Post by Doris McCraw aka Angela Raines
Photo Property of the Author
Preservation and presentation of history is a vital foundation for civilization. While we think of history as something solid from the past, it is fluid. Its very fluidity adds to the richness that has come before. Much like the story of the early women doctors in Colorado that I myself have been researching for the past ten-plus years, this additional information, and fluidity if you will create a story that people can connect to. These connections we can find by sharing information will continue to give us a solid foundation upon which to grow our future.
As an example, the common story is that William J. Palmer founded Colorado Springs, Colorado. This is true, to a point. The city was his dream. The truth, he needed help to make that dream a reality. The collaboration he received was invaluable to creating the dream. Originally "The Fountain Colony" was a 'membership organization that one joined to purchase real estate during the city's formative years'.
Some of the people who helped Palmer realize his ambition to create a town at the base of Pike's Peak might have been lost to time had they not left legacies of their own.
Dr. William Bell had been part of the original survey party in which Palmer first saw the region. Dr. Bell was born in Ireland, studied at Cambridge University, and had a practice at St. George's Hospital in London. Dr. Bell was in the United States to continue studying homeopathy when he became part of Palmer's party. He continued with Palmer as the two along with others created the resort town of Colorado Springs and the health mecca Manitou Springs.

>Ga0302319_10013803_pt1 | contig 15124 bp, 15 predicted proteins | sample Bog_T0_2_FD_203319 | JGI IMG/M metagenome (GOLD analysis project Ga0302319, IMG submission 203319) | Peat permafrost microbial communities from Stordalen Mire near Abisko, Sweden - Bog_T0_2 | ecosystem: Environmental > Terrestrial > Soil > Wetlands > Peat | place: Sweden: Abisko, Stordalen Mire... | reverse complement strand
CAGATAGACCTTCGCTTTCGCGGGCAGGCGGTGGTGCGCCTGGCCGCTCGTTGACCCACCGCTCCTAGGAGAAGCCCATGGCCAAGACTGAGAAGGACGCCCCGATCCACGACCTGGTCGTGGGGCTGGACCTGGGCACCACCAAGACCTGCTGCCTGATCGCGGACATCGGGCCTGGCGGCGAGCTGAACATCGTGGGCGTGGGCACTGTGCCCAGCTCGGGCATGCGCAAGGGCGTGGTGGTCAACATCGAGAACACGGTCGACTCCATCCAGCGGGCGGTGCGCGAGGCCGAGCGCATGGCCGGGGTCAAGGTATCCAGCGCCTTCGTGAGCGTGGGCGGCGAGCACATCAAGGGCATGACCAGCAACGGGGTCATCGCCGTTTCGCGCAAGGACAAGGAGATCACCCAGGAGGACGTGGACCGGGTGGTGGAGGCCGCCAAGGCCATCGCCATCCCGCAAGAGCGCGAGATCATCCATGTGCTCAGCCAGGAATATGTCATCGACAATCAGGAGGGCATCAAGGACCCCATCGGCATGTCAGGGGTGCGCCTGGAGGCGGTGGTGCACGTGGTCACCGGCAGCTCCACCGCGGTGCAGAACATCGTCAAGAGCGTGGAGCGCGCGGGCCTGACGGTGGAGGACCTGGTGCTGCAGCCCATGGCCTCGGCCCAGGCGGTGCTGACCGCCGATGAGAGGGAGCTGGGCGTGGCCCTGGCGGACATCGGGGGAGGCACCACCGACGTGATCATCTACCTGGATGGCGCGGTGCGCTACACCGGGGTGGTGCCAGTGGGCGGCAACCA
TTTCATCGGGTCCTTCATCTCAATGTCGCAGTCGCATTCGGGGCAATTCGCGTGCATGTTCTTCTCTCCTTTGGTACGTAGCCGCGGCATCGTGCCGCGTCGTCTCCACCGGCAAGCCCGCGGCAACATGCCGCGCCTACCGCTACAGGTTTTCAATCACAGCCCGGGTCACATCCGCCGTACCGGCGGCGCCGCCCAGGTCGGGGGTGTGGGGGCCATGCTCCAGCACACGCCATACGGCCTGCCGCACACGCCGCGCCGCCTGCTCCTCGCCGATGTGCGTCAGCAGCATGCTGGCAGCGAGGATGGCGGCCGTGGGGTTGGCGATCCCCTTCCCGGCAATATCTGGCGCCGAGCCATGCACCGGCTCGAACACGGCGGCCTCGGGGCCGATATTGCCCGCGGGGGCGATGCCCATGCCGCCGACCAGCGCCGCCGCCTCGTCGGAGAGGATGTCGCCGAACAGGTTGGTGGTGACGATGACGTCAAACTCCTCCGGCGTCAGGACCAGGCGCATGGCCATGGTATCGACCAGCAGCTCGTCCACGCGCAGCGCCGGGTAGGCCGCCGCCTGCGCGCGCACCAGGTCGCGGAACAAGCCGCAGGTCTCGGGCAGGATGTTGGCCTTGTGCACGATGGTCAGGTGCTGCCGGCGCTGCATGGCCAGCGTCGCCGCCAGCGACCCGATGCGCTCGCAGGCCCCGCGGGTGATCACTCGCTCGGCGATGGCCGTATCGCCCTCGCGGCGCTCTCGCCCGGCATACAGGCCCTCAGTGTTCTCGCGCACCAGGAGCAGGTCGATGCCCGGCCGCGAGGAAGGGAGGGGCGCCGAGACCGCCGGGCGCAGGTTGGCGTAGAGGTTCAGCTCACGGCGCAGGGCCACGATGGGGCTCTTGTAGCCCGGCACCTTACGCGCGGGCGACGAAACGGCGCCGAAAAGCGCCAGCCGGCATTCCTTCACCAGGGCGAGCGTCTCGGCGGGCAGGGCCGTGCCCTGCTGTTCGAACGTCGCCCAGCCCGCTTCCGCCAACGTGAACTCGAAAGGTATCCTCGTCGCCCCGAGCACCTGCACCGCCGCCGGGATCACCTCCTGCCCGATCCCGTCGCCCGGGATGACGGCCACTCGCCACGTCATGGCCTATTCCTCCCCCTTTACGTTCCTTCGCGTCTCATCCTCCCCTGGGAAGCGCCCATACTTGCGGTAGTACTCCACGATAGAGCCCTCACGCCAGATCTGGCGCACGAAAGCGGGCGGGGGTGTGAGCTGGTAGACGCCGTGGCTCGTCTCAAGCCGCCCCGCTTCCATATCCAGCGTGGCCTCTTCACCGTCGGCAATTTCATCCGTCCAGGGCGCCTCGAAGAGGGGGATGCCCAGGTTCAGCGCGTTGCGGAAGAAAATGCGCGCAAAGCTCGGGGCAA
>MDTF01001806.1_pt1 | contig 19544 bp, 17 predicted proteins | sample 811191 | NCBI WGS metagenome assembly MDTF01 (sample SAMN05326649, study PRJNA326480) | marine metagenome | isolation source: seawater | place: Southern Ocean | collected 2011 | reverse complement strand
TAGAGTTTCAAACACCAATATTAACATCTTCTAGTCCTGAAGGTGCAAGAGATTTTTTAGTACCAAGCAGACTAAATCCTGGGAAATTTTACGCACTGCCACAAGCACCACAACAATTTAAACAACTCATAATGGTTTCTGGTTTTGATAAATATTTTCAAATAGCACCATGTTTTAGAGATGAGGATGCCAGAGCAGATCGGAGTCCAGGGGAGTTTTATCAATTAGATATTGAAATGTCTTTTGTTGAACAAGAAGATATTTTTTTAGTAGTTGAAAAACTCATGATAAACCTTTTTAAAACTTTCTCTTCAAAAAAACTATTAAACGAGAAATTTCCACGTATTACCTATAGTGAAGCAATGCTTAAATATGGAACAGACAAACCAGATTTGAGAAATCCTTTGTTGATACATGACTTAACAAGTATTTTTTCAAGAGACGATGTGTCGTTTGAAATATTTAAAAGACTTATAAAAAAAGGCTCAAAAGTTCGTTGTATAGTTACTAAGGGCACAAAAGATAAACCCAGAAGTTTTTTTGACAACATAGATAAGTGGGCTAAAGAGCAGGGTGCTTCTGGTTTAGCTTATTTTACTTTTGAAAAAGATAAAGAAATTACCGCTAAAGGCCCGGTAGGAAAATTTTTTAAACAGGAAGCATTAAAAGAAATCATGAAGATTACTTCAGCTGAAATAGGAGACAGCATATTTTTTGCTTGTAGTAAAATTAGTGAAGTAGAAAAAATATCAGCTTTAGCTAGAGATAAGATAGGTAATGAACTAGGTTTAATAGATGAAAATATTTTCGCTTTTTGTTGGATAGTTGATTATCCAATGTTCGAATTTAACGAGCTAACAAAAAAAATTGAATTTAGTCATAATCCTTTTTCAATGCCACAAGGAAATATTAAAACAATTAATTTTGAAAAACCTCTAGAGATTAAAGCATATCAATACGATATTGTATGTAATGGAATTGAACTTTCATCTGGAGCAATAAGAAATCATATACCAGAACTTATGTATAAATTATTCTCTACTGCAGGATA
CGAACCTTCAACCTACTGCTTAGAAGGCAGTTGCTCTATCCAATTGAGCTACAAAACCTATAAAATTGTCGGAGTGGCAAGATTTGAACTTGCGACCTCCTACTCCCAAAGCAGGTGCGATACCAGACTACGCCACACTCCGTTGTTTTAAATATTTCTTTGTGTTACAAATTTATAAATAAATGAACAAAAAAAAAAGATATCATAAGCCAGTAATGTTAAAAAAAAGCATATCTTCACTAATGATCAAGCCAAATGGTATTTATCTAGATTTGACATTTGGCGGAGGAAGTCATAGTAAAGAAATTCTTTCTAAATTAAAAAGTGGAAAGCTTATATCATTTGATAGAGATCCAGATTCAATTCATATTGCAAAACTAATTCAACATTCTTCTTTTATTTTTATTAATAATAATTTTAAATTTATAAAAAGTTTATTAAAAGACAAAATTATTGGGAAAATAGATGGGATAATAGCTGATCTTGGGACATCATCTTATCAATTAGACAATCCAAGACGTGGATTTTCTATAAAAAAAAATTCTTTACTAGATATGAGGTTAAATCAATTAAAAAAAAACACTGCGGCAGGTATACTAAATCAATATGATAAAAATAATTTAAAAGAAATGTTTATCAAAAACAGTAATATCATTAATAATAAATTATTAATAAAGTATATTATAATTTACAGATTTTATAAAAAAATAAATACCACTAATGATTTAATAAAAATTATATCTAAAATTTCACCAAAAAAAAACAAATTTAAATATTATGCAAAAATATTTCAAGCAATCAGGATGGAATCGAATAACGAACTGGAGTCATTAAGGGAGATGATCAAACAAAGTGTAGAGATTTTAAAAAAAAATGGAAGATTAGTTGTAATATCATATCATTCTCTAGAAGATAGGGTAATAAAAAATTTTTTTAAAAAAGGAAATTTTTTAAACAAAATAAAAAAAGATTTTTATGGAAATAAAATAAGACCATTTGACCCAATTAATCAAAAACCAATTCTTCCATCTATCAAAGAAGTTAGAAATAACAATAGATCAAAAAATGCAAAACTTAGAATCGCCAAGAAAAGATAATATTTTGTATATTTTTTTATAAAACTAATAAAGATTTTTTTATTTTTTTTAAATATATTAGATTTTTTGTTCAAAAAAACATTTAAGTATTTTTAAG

Photo Property of the Author
Henry McAllister, Also a Quaker who was also from Pennsylvania and a member of General Palmer's 15th Pennsylvania Calvary during the Civil War and rose to the rank of major. McAllister had a job as the secretary of the American iron and steel Association when he accepted Palmer's invitation to be a part of the founding company of Colorado Springs.
William Sharpless Jackson, also a Quaker from Pennsylvania, was part of Palmer's founding organization. He was working for a railroad in the Midwest when tapped by Palmer. It was Jackson who spent years in banking, was a Denver and Rio Grande railroad executive and like McAllister and Bell along with Palmer had a part in the creation of Colorado College.
Both Jackson's and McAllister's sons continued the legacy started by their fathers but their story is for another time.
As you can see, one person can have an idea, but in order to realize that idea it takes collaboration, it takes people willing to become part of something bigger. It is through the work of these men, their families, and researchers/historians that we understand how invaluable collaboration is. The more we know the richer our history becomes.
Perhaps you have a project you're working on, collaboration, asking for help, is invaluable. Growing this organization, and keeping it vital, takes more than just one person. Keep up the good work, we're on our way and with everyone's help will make it to the top.
For those who would like to know more here is a YouTube video from the director of "The McAllister House Museum" on 'The Development of the Fountain Colony...' Fountain Colony
Until next time.